Prof. Shin Yungoh: I also start my day very early. After Gug Hak Kigong do training, I go to the University of Medicine every day to give advice and support to students and aspiring doctoral students. Biology and virology have remained my life’s interests even after my retirement.
Do you stick to training with the group in the mornings, or have friendships developed over the years?
Prof. Shin Yungoh: Over time, some close friendships have developed. Some of them also meet outside of morning exercise. On special occasions, we have a picnic in the park after our workout. Whether it is to ring in the rainy season or like today on teacher’s day.
I notice that a lot of older people are active early in the morning. Is there a particular reason for this?
Sun-woo Kyong: The drive for early morning activities is of course individual. We also have some friends who like to sleep longer. The fact that you tend to find fewer young people in the morning is probably because they don’t want to or can’t spend much time exercising before work. However, there are two important reasons that contribute to the fact that for many Koreans, physical activity plays an important role in their lives. One is their character. By nature, Koreans are very energetic and generally very active people. On the other hand, there are very many initiatives by the Ministry of Culture and Sports. They establish and also maintain outdoor fitness equipment in residential housing areas, parks, and many public places. In addition, there are very well-developed bicycle and hiking trails that encourage the people to engage in outdoor activities.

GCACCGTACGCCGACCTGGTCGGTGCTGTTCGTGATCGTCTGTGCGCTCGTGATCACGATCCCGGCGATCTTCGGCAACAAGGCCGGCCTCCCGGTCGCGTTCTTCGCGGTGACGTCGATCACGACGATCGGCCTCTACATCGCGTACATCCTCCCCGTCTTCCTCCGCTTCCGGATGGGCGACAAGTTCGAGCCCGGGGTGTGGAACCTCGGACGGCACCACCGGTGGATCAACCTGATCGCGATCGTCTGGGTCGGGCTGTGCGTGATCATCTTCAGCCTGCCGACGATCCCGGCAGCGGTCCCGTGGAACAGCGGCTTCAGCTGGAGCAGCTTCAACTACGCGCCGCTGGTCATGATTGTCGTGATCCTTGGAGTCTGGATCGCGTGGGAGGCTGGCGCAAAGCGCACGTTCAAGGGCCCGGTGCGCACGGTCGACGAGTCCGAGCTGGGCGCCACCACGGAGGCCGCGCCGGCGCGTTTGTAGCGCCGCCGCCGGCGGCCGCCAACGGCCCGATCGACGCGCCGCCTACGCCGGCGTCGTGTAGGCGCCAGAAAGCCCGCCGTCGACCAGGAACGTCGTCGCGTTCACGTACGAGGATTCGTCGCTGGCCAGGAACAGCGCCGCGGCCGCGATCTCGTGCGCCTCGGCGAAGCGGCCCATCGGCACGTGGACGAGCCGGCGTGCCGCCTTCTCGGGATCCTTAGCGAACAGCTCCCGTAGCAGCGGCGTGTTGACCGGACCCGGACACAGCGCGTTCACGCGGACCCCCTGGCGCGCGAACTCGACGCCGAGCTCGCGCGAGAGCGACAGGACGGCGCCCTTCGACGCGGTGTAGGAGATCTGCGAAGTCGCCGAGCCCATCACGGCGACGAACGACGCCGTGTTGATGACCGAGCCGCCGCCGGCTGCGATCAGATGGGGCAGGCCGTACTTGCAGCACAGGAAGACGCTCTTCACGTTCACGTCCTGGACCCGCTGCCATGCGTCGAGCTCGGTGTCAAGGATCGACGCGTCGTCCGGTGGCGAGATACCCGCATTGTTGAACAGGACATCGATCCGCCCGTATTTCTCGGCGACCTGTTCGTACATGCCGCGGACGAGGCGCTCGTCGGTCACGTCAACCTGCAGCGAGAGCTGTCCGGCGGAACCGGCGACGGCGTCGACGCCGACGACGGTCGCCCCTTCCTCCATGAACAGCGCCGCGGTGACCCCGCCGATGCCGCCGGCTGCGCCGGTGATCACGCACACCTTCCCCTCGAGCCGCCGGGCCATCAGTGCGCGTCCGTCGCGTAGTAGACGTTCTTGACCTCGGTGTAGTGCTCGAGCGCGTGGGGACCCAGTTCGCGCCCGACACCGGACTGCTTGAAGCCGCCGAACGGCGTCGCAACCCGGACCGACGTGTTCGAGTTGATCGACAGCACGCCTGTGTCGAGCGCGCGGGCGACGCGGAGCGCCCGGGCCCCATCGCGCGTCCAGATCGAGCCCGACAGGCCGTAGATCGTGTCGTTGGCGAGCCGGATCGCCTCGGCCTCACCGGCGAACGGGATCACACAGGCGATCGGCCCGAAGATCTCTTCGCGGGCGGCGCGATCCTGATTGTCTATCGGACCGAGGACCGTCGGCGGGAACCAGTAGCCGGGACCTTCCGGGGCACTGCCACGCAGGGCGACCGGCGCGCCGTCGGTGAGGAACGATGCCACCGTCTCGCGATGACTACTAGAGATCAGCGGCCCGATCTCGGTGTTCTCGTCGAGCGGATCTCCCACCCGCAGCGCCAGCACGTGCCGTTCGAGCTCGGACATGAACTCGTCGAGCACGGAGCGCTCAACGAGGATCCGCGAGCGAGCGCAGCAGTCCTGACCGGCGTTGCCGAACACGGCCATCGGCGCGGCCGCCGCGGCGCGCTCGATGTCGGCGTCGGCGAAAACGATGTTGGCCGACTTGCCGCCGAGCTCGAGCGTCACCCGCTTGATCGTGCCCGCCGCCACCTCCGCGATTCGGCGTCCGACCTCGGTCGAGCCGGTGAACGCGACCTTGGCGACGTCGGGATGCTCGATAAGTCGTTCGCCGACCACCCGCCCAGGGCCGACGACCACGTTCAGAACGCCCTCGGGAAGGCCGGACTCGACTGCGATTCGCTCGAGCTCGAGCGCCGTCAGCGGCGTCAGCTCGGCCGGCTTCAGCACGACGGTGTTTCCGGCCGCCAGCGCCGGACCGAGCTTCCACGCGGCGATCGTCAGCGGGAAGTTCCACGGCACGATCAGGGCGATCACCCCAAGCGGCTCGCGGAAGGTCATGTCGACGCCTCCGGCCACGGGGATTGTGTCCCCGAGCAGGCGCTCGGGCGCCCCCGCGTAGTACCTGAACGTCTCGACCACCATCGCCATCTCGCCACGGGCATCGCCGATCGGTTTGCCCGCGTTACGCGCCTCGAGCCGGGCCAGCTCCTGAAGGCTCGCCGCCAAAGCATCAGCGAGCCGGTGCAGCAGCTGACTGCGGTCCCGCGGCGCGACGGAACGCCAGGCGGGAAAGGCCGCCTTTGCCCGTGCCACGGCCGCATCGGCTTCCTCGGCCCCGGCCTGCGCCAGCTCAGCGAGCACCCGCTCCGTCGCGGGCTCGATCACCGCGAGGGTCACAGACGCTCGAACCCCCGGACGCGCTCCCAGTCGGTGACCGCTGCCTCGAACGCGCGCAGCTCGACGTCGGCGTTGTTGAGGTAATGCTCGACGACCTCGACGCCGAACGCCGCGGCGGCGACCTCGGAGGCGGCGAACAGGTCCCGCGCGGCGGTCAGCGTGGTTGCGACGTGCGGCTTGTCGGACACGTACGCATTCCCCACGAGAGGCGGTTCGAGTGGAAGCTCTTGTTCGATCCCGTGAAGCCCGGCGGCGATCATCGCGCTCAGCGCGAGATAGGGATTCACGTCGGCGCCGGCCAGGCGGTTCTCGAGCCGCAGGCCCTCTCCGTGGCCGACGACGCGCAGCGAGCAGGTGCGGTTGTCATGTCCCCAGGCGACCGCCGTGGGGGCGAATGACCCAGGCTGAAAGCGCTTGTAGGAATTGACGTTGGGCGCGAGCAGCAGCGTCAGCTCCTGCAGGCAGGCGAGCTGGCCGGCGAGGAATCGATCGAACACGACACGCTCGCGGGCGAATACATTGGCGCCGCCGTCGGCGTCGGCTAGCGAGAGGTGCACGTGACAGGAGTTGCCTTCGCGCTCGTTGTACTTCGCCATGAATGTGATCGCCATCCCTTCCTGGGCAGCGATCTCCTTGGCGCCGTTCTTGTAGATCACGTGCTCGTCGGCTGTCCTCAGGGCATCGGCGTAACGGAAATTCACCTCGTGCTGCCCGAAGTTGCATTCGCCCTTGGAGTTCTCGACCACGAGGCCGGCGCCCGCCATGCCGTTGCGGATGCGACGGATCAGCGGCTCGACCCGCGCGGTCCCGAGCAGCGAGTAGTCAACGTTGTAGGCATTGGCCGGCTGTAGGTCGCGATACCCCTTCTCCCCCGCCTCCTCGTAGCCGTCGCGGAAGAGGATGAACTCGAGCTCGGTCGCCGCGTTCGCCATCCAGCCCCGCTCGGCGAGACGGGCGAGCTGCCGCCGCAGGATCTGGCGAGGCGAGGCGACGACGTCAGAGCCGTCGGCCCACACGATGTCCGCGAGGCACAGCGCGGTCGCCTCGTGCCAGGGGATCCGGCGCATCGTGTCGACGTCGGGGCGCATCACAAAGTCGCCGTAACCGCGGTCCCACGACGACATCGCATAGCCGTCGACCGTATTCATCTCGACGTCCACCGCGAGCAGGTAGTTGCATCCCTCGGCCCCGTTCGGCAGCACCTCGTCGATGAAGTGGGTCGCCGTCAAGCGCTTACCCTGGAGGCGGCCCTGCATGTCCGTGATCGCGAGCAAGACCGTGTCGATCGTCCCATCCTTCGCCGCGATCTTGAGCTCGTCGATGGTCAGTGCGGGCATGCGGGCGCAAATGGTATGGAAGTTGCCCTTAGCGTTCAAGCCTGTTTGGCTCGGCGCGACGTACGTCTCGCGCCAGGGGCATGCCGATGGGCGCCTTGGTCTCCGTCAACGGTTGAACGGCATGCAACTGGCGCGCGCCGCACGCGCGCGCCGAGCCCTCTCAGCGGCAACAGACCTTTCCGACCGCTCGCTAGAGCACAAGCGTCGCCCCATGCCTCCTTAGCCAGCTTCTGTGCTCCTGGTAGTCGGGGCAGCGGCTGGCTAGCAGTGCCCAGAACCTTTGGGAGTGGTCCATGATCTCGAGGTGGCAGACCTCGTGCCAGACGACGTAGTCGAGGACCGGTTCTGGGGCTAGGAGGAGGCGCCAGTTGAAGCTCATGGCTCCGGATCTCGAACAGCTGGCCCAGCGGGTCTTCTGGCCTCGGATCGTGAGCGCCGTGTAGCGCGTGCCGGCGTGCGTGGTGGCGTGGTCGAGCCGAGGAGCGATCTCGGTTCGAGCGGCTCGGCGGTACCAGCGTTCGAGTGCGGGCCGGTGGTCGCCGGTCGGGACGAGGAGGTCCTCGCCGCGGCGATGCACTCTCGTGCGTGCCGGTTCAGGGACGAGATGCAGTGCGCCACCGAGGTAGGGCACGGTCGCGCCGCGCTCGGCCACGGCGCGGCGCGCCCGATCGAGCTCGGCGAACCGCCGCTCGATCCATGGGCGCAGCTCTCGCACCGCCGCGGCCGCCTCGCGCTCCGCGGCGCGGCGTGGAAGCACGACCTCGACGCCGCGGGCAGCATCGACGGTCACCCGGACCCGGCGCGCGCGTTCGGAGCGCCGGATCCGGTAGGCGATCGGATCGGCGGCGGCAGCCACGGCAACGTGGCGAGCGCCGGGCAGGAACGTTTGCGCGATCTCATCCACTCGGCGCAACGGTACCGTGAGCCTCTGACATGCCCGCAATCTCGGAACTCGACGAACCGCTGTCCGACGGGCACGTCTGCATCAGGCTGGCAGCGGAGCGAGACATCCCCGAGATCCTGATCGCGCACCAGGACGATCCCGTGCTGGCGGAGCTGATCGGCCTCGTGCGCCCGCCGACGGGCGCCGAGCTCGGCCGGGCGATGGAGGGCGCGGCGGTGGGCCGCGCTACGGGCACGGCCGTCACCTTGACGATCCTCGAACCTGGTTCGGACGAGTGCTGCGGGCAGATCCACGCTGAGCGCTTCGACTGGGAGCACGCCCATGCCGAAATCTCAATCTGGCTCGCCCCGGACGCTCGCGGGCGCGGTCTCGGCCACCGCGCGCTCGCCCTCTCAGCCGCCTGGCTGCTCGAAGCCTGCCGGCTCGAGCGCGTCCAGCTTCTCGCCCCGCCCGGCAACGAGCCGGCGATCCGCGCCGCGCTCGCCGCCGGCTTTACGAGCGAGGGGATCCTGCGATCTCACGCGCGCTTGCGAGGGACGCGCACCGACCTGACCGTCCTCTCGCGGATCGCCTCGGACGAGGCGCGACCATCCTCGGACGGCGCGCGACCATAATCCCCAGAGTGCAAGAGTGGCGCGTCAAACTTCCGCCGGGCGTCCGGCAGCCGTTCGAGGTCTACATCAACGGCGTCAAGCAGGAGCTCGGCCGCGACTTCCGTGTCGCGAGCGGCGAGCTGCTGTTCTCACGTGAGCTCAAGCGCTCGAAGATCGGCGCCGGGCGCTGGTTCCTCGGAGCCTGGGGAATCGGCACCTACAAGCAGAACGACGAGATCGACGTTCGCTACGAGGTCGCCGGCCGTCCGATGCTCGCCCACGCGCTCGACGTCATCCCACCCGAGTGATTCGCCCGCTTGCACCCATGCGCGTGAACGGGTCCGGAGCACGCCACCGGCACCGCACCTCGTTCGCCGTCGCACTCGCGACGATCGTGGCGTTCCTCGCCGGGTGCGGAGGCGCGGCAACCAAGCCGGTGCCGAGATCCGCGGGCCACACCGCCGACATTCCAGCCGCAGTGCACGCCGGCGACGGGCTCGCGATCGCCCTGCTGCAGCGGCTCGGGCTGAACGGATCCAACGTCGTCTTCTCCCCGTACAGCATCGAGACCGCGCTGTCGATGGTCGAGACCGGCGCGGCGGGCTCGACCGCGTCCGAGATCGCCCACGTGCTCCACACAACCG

What is your message to our readers in the “western world”?
Prof. Shin Yungoh: We hope we could inspire other people to take their health and well-being into their own hands, including older people. And of course, we would be especially happy if we could motivate one or the other person to try Gug Hak Kigong do themselves. It is very important to us to pass on our knowledge to other interested people. Because nothing is more precious than a healthy body and mind.
Thank you for the interview, all the best for the future and especially for your health.